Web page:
25 more great free UX tools
A few years ago I posted a popular article titled 25 great free UX tools. Well an awful lot of new free UX tools have appeared since I posted that article so I thought it would be a good idea to take a look at what’s now available. Following said look, I’ve put together a list of 25 more great free UX tools. The tools cover the following areas:
Concept.ly is a web based collaboration and prototyping tool. It allows you to upload designs and then add hotspots to quickly create an interactive prototype. It can create both web and mobile prototypes and as well as being integrated with Dropbox has lots of nice collaboration features such as annotations and feedback capture, live notifications and being able to see the design history for a screen and project. The free version allows you to set-up 2 projects.
Fluid is a web based tool for creating mobile app wireframes and prototypes. It provides a drag and drop interface for building mobile app mock-ups and comes with large library of ready-made iOS, Android and Windows UI widgets for smartphone and tablet. A free account allows you to create 1 project with up to 10 pages.
InVision describes itself as the world’s leading prototyping, collaboration and workflow platform. Given that it claims to be used over 1 million designers then this easy to believe. InVision allows you to easily create interactive prototypes by adding hotspots to uploaded designs and provides lots of great collaboration and presentation features, including annotations, tracked feedback and project updates. It has lots of cool features like automatic Dropbox syncing and user testing capture (which of course don’t come for free) and is probably the slickest prototyping tool currently out there. A free account allows you to set-up just the 1 project.
Marvel allows you to create interactive web, tablet and mobile prototypes from imported screen designs. You can automatically synch Photoshop PSDs through DropBox and even capture feedback from clients and colleagues within the tool. A free account allows you to create as many projects as you want, but Marvel branding will appear in the prototypes.
Mockflow provide a suite of online design and prototyping tools. These include WireframePro for creating wireframes; DesignCollab for sharing and reviewing designs with your team; WebsitePro, a development platform to code, manager and host static websites; AnnotatePro for annotating designs and BannerPro for creating annotated banners and slideshows in HTML5. A free account gives you basic access to all the apps, but only 1 project per app and with some project restrictions.
OpenOffice is open source’s answer to Microsoft Office. It includes Writer, a word processor; Calc a spreadsheet tool; Impress, that can be used to create PowerPoint like prototypes and Draw for creating diagrams, images and graphics. It’s obviously not as slick as its commercial cousin but then it is free!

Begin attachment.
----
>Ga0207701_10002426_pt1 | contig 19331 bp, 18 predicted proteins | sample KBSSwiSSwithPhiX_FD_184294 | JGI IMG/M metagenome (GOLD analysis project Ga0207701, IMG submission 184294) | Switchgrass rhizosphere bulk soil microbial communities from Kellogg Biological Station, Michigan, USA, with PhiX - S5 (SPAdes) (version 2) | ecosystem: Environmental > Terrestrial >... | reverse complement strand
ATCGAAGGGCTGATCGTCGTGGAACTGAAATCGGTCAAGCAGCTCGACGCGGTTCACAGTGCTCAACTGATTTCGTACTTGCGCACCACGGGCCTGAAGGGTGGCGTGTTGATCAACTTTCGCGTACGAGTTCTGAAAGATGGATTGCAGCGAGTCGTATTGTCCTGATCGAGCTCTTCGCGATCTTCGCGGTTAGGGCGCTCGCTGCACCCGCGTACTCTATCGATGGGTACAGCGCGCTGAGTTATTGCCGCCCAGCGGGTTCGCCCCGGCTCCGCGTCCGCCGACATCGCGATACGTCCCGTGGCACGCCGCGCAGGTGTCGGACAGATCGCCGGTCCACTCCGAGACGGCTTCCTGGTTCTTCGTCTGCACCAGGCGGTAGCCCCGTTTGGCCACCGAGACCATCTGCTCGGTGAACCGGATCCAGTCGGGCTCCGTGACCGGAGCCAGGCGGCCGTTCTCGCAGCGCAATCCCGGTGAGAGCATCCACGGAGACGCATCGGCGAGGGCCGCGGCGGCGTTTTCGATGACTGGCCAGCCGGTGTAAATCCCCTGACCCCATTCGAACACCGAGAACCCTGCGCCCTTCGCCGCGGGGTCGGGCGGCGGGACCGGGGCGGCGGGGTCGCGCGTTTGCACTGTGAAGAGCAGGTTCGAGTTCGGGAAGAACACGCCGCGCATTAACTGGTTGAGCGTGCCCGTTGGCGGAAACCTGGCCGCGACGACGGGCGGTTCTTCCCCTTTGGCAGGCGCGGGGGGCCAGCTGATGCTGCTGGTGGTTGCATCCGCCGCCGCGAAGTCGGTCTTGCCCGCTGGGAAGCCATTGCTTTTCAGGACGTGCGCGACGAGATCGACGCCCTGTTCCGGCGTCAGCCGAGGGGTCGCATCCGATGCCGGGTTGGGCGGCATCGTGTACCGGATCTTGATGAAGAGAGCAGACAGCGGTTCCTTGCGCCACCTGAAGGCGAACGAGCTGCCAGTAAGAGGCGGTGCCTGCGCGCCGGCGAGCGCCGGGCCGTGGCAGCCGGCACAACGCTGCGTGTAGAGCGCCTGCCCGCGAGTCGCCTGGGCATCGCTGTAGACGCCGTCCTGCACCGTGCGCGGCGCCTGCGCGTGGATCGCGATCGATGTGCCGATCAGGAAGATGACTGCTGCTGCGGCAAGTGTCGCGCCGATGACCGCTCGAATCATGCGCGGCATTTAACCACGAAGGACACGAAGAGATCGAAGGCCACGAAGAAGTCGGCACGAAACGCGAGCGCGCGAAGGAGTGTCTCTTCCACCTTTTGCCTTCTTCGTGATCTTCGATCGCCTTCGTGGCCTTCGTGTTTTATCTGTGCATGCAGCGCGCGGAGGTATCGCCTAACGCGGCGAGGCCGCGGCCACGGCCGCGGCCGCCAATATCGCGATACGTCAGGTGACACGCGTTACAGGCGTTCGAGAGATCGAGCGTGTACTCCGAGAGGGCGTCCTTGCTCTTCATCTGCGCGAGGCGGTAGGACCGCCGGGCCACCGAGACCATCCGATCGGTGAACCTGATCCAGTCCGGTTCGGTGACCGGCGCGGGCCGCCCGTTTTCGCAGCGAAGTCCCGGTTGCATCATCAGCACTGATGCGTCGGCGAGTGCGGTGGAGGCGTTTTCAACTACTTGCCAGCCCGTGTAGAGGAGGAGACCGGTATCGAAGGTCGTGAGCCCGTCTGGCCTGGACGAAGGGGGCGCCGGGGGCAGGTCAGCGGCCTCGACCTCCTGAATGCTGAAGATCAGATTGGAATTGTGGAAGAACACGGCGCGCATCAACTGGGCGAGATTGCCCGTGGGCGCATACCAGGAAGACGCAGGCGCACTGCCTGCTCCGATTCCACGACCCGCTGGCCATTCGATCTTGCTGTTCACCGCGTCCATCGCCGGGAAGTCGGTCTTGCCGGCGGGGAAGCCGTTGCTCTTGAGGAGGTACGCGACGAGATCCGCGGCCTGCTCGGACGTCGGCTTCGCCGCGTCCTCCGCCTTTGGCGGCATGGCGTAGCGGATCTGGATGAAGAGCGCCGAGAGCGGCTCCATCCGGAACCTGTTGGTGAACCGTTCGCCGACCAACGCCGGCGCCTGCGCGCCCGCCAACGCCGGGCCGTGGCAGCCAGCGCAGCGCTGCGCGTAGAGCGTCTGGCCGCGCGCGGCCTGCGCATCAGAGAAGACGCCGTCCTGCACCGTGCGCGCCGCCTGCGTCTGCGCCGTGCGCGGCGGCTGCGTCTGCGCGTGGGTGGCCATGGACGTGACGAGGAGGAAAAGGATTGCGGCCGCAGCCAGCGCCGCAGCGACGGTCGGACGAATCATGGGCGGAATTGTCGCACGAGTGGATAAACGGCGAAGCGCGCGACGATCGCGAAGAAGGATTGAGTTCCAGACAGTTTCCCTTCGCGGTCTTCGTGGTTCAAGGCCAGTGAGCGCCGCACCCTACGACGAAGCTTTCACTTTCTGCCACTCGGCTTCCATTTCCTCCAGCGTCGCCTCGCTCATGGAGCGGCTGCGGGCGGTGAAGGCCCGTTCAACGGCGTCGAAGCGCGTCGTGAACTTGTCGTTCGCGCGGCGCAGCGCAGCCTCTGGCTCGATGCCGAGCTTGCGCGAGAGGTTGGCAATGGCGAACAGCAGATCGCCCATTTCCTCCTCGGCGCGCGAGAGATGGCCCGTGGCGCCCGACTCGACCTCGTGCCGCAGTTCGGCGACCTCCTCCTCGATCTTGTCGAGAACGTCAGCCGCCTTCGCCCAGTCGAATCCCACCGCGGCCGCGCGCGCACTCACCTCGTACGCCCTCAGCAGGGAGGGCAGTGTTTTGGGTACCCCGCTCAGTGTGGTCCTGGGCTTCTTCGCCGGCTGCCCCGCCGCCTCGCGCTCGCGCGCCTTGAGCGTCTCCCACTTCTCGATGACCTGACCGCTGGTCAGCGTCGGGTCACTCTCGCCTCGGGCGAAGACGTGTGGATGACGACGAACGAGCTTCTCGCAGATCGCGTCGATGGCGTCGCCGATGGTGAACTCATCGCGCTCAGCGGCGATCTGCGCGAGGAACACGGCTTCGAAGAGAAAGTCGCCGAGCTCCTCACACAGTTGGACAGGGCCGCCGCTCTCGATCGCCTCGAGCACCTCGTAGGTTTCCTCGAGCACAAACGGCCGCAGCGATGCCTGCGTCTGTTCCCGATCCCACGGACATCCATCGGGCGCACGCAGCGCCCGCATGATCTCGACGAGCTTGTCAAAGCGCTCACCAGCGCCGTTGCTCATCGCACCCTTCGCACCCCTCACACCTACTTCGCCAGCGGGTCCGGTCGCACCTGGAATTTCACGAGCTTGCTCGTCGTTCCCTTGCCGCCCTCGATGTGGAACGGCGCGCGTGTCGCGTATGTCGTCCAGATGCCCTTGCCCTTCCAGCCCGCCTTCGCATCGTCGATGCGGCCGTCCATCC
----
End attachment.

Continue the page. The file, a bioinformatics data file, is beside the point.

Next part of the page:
Origami is Facebook’s free prototyping tool. It allows you to create desktop, tablet and mobile prototypes using imported screens and components. It supports a wide range of interactions, such as scrolling, swiping, tapping and dragging as well as common design patterns, such as slide in navigation. You can create links between layers in your Photoshop or Sketch file and even export snippets of animation code that can be used in the finished app or website.
Pixate is a mobile prototyping tool that allows you to build mobile prototypes that run as native apps. There is both a PC and Mac version and like most mobile prototyping tools you create a prototype from design components that you import into the tool. Pixate has now joined the growing family of Google tools, so expect more features to be added in the future. You can download the application for free, but using any of the collaboration features requires a paid account (starting at $5 a month).
Webflow is a powerful drag and drop website builder. It claims that you can use it to design and launch responsive websites without writing code and now supports not only static websites, but CMS driven dynamic websites as well. A free account allows you to build 1 website, but this will include Webflow branding.
Weld is another drag and drop website builder that allows you to quickly create responsive websites, prototypes and apps. It’s newer to the game than Webflow and doesn’t yet have so many bells and whistles, but looks very promising. A free account will mean that you’ll have to display the Weld branding for sites (at the bottom) and limits the number of projects and pages within a project.
Gimp (which sounds a bit kinky but is actually short for GNU Image Manipulation Program) is an open source graphics tool. It’s certainly not in the same league as Adobe Photoshop but is none the less very useful for all manner of graphic and design related tom foolery.
Pinterest describes itself as a visual discovery tool that you can use to find ideas for all of your projects and interests. It’s a great way to not only get design inspiration but also to keep a track of great designs you find and to share things like design patterns with others.